It’s at the necropolis of vision, in the squashed-down time and space of the archive, that the standing relations between images really show themselves. The picture file of the Chicago Public Library stows its collection in a tight succession that substantiates sameness, relentless fungibility—a hand is a hand is a hand, Andy Warhol is a light bulb—and to peruse such a file is to stare at a multiple exposure. All things congeal into archetype while archetype renders all things instances of itself. Movement between images is quick, obvious, seamless. The inevitable efficiency of the archival arrangement, itself the urpflanze of mental order, points to the filmic subconscious of folders and file cabinets.
Pulling images out from under the archive’s weight, Thomas Roach submits instances without archetype, components without system. These are artifacts of a complex order, but lacking its self-evidence, they stop us in our tracks. Pedals and handlebars are not enough of a bicycle to ride anywhere but what else could you do with them? This show thus starts with dumbness in both its senses, the image gone mute as well as our stupefaction in the absence of the whole that ratifies the part.
New Drawings gives us withdrawing and unsociable objects, and not many of them—a sutured photocopy, several square inches of graphite, magazine clippings. The cognitive apparatus goes wanting. Important information has been redacted. But this retreat from the world entails a better vantage and it’s the incomplete sentence that indicates the real fragility of language. Darkness proves an opportunity to grope about that unfamiliar terrain which is such an opprobrium to systemization—an implausible space of other correspondences.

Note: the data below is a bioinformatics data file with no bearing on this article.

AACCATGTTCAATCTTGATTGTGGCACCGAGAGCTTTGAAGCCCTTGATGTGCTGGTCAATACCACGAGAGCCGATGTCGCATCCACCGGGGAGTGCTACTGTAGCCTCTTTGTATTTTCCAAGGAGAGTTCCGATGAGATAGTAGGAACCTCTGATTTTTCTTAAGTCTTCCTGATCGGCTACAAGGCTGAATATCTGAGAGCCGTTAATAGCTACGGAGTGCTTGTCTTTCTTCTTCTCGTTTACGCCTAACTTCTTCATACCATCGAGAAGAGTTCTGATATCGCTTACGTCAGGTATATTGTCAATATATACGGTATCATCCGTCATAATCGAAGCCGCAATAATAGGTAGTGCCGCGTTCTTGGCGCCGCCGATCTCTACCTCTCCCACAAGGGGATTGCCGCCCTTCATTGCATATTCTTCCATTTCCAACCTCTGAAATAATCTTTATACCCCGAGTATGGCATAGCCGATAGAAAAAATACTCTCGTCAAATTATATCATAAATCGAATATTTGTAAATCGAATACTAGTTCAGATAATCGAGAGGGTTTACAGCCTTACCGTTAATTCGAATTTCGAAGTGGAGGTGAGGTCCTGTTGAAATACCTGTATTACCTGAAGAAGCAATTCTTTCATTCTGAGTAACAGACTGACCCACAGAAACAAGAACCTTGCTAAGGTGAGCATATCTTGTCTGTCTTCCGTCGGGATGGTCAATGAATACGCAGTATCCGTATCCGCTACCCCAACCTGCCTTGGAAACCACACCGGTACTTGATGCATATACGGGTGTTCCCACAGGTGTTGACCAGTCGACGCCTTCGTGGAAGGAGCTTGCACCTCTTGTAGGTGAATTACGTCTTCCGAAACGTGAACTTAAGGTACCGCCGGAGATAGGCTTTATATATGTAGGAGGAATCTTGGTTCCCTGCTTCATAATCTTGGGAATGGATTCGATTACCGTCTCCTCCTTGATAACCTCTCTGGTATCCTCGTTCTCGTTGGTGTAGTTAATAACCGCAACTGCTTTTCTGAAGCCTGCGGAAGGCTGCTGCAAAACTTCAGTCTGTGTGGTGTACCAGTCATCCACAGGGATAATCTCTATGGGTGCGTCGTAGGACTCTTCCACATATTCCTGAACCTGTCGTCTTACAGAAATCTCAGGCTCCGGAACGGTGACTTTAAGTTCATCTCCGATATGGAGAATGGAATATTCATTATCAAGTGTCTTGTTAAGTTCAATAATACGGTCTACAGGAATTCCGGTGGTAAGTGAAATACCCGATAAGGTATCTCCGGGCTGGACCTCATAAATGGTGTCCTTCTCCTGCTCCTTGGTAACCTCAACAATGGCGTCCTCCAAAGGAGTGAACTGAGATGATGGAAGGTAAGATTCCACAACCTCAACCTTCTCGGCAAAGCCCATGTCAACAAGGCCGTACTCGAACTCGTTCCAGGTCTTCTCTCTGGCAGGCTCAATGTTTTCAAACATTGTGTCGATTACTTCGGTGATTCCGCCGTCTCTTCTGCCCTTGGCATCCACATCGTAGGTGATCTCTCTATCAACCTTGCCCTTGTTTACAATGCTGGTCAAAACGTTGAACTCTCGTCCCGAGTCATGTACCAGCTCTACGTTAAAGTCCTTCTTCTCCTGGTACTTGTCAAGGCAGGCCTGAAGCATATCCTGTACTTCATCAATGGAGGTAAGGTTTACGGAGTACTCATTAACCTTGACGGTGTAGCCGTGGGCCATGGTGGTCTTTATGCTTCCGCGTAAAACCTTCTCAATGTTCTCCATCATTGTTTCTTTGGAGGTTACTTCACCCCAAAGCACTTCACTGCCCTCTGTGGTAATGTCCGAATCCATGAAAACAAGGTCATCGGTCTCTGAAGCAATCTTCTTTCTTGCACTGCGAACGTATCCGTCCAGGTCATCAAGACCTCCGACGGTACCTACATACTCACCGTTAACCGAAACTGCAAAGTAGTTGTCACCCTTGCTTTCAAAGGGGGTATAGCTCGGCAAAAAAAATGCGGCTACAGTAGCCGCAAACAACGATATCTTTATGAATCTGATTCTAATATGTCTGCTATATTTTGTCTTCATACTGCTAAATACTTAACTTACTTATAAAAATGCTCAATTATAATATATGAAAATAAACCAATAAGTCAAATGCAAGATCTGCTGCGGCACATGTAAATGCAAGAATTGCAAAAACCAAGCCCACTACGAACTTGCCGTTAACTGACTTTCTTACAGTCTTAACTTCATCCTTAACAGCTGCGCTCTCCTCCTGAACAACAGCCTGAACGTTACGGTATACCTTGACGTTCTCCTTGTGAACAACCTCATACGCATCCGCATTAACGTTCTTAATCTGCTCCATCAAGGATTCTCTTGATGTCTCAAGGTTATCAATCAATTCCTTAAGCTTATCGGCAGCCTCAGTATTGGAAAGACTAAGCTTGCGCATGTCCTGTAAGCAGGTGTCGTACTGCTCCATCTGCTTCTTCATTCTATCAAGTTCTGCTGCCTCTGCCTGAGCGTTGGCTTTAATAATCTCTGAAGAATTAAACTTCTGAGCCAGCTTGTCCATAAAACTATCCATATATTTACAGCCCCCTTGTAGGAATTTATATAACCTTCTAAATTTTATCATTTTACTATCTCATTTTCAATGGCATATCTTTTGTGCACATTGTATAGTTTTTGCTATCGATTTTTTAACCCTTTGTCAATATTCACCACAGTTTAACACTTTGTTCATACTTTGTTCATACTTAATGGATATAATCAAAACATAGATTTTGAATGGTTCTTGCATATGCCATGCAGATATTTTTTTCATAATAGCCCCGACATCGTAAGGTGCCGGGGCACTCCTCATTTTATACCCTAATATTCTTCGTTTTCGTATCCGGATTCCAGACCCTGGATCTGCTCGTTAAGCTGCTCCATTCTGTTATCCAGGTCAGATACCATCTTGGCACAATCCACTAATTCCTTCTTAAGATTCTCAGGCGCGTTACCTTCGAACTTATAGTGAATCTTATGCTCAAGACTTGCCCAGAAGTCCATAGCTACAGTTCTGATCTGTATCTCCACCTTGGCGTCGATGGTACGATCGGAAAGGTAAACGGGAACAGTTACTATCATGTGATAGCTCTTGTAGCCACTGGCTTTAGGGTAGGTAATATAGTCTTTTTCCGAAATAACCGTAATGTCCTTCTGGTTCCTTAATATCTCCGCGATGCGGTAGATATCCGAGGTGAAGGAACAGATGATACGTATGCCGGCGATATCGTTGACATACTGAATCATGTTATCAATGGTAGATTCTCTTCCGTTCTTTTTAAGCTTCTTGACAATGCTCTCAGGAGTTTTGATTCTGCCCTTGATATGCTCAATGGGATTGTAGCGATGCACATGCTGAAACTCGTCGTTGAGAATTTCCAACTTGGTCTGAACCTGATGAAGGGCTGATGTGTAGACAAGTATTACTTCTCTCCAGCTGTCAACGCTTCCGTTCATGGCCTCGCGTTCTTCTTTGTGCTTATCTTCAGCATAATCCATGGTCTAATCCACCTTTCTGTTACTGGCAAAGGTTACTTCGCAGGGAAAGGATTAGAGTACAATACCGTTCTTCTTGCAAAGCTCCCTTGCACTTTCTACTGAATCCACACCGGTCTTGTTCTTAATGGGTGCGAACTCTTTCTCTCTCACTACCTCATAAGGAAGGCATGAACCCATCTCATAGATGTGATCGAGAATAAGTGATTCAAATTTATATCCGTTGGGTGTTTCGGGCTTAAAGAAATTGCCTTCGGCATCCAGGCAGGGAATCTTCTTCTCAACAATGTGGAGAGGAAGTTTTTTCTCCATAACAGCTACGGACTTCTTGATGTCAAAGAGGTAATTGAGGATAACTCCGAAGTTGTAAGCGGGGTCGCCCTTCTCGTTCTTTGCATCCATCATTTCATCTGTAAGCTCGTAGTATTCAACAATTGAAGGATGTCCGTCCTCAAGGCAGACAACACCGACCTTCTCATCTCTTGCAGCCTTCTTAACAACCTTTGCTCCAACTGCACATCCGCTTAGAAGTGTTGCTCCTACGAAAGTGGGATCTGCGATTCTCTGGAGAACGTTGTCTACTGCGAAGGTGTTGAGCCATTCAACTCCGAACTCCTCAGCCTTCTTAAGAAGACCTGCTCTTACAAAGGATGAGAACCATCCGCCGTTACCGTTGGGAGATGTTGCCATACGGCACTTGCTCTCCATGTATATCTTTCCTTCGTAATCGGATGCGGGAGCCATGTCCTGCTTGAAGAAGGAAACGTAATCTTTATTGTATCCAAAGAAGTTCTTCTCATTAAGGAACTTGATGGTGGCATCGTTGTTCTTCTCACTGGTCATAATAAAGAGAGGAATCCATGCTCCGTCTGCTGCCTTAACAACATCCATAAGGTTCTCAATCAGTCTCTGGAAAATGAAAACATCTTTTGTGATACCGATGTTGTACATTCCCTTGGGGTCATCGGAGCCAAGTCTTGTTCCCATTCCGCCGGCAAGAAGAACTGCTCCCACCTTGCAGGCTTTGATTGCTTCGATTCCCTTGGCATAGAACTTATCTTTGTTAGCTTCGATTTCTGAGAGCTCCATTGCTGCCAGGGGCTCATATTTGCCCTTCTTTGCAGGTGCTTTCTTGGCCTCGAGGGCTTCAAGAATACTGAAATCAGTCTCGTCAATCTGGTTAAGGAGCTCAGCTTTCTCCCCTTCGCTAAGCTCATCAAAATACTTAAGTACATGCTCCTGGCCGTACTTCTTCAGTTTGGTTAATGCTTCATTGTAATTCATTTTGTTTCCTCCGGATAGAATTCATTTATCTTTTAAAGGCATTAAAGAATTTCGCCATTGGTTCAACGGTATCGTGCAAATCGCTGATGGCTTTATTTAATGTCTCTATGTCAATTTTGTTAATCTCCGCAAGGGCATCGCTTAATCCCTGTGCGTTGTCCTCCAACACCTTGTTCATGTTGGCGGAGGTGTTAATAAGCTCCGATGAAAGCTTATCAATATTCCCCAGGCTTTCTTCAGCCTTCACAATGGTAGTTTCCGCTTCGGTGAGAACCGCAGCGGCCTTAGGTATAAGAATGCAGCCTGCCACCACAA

Roach has quipped that his drawings bear a formal resemblance to colonoscopy—that theirs is the intimate gaze of the gastroenterologist—but one could also mistake them for sketches of distant planets. Are we looking through an endoscope or a telescope? Are we now too close or too far from our object? This uncertainty is appropriate to the trouble the artist has got us into, a tight and uneasy spot between the particular and the universal.
Exhibition text by Cameron Hu.